Trump has no apologies for earlier disparaging Africa or Muslims as Nigeria’s president visits

President Trump speaks during a news conference with President Muhammadu Buhari of Nigeria in the White House Rose Garden on Monday.
(Evan Vucci / Associated Press)

President Trump for the first time hosted a leader from sub-Saharan Africa at the White House on Monday and made no apologies for disparaging countries on the continent with a vulgar term earlier this year.

“We didn’t discuss it. And you do have some countries that are in very bad shape and very tough places to live in,” Trump said at a brief afternoon news conference with President Muhammadu Buhari of Nigeria, Africa’s largest country.

“But we didn’t discuss it because the president knows me,” Trump added, “and he knows where I’m coming from.”


Buhari, seeking continued military assistance from the United States, including helicopter sales and better trade relations, made it clear he was equally interested in avoiding the topic.

“I’m very careful with what the press says,” Buhari said, adding that he was not sure of the validity of the allegation. “So the best thing for me is to keep quiet.”

Trump was widely reported to have complained in January, in a closed-door meeting on immigration with members of Congress from both parties, that the United States shouldn’t have to accept many migrants from “shithole countries” in Africa or Haiti and El Salvador. The member nations of the African Union, which includes Nigeria, called on Trump to apologize for the remarks.

The president said at the time that he used “tough” language but not the exact phrase reported. On Monday he did not deny using it, saying only that he and Buhari didn’t discuss the matter.

Their meeting wasn’t Trump’s first with an African leader since the controversy erupted nearly four months ago. Shortly afterward in January, he had a similarly cordial meeting with Rwandan President Paul Kagame, the new head of the African Union, at the annual World Economic Forum in Davos, Switzerland. At that meeting, Trump ignored shouted questions about his remarks.

On Monday, he seemed to go out of his way to demonstrate his respect for Nigeria. “I would like to visit Nigeria,” he said. “It’s an amazing country.”

In fact, Trump added, he’d heard that “there’s no country more beautiful.”

Buhari seemed especially pleased with Trump touting a $600-million deal signed last year to sell 12 high-tech military aircraft for counter-insurgency efforts. Trump said they would be used “to target terrorists and protect civilians,” and he complained that in the past the United States had blocked helicopter sales to Nigeria “for various reasons which, frankly, were not good reasons.”

The Obama administration for several years held up the deal over Nigeria’s human rights record and concerns that the aircraft would be used to harm civilians. However, President Obama had been prepared to approve the deal before he left office.

Trump’s continued refusal to apologize for his past comment about African nations was not the only illustration at the news conference of his general resistance to apologizing or admitting mistakes.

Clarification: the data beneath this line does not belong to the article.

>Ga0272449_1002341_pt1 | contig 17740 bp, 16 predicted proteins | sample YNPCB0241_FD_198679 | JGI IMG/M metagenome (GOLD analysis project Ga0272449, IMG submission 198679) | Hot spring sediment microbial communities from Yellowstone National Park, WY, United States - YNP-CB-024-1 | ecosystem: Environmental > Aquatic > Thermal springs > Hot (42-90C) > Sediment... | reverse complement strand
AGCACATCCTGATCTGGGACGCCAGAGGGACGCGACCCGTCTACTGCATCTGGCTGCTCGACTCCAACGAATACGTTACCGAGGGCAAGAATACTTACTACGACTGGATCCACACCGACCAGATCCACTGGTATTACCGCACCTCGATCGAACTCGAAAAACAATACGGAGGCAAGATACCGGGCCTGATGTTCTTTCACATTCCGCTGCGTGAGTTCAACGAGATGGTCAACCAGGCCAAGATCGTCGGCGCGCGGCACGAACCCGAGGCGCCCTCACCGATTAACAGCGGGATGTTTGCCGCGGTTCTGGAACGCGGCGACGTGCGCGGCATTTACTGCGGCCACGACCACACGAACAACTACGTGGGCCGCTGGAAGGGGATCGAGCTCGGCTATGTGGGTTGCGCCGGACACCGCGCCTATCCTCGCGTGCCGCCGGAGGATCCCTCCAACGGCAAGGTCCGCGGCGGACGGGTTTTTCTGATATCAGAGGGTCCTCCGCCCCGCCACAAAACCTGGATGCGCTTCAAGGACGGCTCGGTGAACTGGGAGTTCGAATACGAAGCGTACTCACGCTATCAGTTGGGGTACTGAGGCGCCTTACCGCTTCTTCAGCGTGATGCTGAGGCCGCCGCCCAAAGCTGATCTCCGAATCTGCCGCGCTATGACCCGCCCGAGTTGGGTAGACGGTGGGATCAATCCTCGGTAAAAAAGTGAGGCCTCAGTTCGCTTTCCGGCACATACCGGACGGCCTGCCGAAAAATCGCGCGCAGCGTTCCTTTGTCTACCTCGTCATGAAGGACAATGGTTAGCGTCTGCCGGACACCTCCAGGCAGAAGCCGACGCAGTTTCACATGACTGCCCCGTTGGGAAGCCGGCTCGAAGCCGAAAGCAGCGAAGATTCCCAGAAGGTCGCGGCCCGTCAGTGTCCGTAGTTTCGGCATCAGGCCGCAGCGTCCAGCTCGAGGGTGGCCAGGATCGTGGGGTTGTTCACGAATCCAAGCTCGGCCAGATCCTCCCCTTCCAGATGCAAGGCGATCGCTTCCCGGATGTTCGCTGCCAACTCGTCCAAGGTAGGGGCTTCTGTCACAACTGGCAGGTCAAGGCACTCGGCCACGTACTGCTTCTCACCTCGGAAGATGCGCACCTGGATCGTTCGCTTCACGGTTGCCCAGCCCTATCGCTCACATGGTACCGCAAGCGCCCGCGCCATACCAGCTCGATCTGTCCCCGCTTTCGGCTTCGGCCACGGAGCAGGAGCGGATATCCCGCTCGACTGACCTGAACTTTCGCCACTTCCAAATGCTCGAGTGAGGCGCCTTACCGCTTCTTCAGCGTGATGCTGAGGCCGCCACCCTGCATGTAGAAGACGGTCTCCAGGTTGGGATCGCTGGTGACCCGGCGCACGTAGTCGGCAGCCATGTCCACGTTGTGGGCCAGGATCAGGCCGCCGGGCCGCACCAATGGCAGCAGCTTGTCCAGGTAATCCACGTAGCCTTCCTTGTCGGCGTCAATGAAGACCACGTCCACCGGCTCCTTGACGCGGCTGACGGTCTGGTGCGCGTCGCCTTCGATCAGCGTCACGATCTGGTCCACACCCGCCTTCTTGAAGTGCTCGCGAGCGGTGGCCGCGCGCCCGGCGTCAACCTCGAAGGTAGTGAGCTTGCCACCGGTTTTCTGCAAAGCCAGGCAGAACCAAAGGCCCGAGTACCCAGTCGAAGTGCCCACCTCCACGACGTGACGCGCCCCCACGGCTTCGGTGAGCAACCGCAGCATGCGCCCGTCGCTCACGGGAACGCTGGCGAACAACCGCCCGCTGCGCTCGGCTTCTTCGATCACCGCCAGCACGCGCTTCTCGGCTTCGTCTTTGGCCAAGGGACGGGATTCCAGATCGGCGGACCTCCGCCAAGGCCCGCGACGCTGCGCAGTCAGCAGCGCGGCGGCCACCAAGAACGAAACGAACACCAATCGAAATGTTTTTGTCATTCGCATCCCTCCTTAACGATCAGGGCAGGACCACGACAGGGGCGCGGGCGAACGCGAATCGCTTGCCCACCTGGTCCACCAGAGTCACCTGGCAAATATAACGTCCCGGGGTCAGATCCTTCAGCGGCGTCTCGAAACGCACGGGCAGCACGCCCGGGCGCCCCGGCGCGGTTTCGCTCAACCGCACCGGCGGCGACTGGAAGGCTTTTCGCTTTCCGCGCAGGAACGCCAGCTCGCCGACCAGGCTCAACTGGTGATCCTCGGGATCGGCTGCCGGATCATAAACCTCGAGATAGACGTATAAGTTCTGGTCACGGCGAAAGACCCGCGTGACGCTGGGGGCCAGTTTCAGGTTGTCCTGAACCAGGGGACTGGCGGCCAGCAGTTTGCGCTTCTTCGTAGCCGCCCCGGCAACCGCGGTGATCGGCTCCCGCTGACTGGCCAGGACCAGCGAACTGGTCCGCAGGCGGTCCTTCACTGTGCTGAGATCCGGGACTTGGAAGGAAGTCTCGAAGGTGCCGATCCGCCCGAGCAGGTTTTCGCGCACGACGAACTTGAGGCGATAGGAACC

A reporter told him that lawyers had argued in the Supreme Court last week that if Trump would apologize for his anti-Muslim, anti-immigrant language as a presidential candidate, the case against his proposed travel ban would go away. In lower courts, opponents have successfully used Trump’s campaign call for a total ban on Muslims entering the country to contest the administration’s order, though it was limited to a select group of countries.

“There’s no reason to apologize,” Trump said. “Our immigration laws in this country are a total disaster.”

“So I think if I apologize,” he added, “it wouldn’t make 10 cents worth of difference to them.”

Trump said he was closely monitoring a caravan of asylum-seekers from Central America who have made their way through Mexico to reach the border. It is an issue he has raised before, to justify calling for National Guard troops there. During a political rally on Saturday in Michigan, he accused the migrants fleeing violence and poverty of exploiting U.S. law in an attempt to win asylum and ultimately vote for Democrats. However, people who win asylum are not citizens and therefore cannot vote.

Trump declined to answer a question about how many of the refugees he believed might deserve asylum.

Trump remained upbeat in discussing prospects for a nuclear disarmament deal with North Korea as he prepares for a possible summit as soon as this month with its dictator, Kim Jong Un.

Trump said a number of sites have been discussed for the talks, but he sounded most excited about the possibility of holding the summit in the demilitarized zone between North and South Korea. Earlier, in a morning tweet, the president essentially crowd-sourced the decision on a venue to his millions of Twitter followers.

Of the DMZ, Trump said, “There’s something that I like about it because you’re there,” Trump said. “You’re actually there, where — if things work out — there’s a great celebration to be had.”

“The good news — everybody wants us,” Trump said. “It has the chance to be a big event.”

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Twitter: @noahbierman